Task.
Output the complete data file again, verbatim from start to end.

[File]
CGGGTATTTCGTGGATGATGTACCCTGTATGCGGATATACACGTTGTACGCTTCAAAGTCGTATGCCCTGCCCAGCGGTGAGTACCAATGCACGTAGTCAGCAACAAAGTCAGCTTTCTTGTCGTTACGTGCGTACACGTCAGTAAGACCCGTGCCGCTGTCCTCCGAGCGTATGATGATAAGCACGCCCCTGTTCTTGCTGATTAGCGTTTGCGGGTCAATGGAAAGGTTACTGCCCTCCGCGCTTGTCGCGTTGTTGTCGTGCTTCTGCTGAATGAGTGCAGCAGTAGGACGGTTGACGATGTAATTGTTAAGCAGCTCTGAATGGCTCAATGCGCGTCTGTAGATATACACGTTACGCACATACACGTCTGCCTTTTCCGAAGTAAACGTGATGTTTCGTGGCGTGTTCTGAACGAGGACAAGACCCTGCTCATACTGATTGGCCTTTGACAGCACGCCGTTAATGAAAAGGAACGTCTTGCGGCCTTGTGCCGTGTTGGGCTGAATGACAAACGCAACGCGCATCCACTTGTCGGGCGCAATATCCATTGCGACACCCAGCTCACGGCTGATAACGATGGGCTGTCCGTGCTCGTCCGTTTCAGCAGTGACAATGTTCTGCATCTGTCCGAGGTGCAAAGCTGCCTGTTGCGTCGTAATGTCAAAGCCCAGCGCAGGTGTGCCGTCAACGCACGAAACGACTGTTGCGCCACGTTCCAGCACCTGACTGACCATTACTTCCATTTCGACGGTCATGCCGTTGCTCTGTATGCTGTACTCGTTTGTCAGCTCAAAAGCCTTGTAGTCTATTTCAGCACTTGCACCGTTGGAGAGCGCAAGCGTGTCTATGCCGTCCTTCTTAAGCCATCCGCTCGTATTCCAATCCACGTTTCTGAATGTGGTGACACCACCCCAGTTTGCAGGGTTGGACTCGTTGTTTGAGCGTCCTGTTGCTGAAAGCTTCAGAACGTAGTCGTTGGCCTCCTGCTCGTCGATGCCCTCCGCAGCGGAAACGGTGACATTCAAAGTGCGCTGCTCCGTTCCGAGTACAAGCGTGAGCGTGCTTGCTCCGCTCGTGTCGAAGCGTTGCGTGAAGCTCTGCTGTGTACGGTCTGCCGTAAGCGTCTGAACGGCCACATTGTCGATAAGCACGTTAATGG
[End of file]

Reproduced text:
CGGGTATTTCGTGGATGATGTACCCTGTATGCGGATATACACGTTGTACGCTTCAAAGTCGTATGCCCTGCCCAGCGGTGAGTACCAATGCACGTAGTCAGCAACAAAGTCAGCTTTCTTGTCGTTACGTGCGTACACGTCAGTAAGACCCGTGCCGCTGTCCTCCGAGCGTATGATGATAAGCACGCCCCTGTTCTTGCTGATTAGCGTTTGCGGGTCAATGGAAAGGTTACTGCCCTCCGCGCTTGTCGCGTTGTTGTCGTGCTTCTGCTGAATGAGTGCAGCAGTAGGACGGTTGACGATGTAATTGTTAAGCAGCTCTGAATGGCTCAATGCGCGTCTGTAGATATACACGTTACGCACATACACGTCTGCCTTTTCCGAAGTAAACGTGATGTTTCGTGGCGTGTTCTGAACGAGGACAAGACCCTGCTCATACTGATTGGCCTTTGACAGCACGCCGTTAATGAAAAGGAACGTCTTGCGGCCTTGTGCCGTGTTGGGCTGAATGACAAACGCAACGCGCATCCACTTGTCGGGCGCAATATCCATTGCGACACCCAGCTCACGGCTGATAACGATGGGCTGTCCGTGCTCGTCCGTTTCAGCAGTGACAATGTTCTGCATCTGTCCGAGGTGCAAAGCTGCCTGTTGCGTCGTAATGTCAAAGCCCAGCGCAGGTGTGCCGTCAACGCACGAAACGACTGTTGCGCCACGTTCCAGCACCTGACTGACCATTACTTCCATTTCGACGGTCATGCCGTTGCTCTGTATGCTGTACTCGTTTGTCAGCTCAAAAGCCTTGTAGTCTATTTCAGCACTTGCACCGTTGGAGAGCGCAAGCGTGTCTATGCCGTCCTTCTTAAGCCATCCGCTCGTATTCCAATCCACGTTTCTGAATGTGGTGACACCACCCCAGTTTGCAGGGTTGGACTCGTTGTTTGAGCGTCCTGTTGCTGAAAGCTTCAGAACGTAGTCGTTGGCCTCCTGCTCGTCGATGCCCTCCGCAGCGGAAACGGTGACATTCAAAGTGCGCTGCTCCGTTCCGAGTACAAGCGTGAGCGTGCTTGCTCCGCTCGTGTCGAAGCGTTGCGTGAAGCTCTGCTGTGTACGGTCTGCCGTAAGCGTCTGAACGGCCACATTGTCGATAAGCACGTTAATGG